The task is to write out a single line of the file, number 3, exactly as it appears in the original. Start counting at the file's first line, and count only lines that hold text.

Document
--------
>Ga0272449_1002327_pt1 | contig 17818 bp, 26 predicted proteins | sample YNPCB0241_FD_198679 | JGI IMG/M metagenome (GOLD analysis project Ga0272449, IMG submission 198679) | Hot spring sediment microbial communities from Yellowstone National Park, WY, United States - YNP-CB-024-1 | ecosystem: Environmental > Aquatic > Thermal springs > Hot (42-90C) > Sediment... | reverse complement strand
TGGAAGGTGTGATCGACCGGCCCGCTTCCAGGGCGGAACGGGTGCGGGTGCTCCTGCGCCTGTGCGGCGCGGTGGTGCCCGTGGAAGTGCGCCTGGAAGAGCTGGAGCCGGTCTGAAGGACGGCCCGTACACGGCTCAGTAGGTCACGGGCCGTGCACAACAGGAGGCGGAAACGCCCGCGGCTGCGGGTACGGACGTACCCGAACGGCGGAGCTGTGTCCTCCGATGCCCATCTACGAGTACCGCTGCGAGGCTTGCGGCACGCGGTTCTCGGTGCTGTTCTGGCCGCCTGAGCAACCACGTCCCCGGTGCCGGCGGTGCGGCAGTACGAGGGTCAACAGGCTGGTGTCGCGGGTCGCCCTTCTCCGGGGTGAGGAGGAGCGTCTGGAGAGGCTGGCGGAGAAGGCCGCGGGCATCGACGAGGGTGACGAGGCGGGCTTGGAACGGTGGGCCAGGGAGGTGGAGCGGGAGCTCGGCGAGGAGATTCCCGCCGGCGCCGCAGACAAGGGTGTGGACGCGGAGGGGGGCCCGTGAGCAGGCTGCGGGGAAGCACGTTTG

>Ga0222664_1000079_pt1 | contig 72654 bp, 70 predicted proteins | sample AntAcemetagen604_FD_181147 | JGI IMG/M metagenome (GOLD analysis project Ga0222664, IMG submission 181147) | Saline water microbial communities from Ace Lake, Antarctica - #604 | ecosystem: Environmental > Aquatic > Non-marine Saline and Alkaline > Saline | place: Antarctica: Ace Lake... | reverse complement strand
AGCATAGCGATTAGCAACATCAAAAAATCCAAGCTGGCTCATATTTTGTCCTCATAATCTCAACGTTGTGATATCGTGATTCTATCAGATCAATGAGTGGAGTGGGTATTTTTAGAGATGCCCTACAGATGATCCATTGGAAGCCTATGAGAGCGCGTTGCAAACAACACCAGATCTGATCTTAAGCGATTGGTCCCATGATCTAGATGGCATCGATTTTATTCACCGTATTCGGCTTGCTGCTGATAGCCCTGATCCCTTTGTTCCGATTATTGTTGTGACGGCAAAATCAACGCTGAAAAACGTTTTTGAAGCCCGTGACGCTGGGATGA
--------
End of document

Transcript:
>Ga0222664_1000079_pt1 | contig 72654 bp, 70 predicted proteins | sample AntAcemetagen604_FD_181147 | JGI IMG/M metagenome (GOLD analysis project Ga0222664, IMG submission 181147) | Saline water microbial communities from Ace Lake, Antarctica - #604 | ecosystem: Environmental > Aquatic > Non-marine Saline and Alkaline > Saline | place: Antarctica: Ace Lake... | reverse complement strand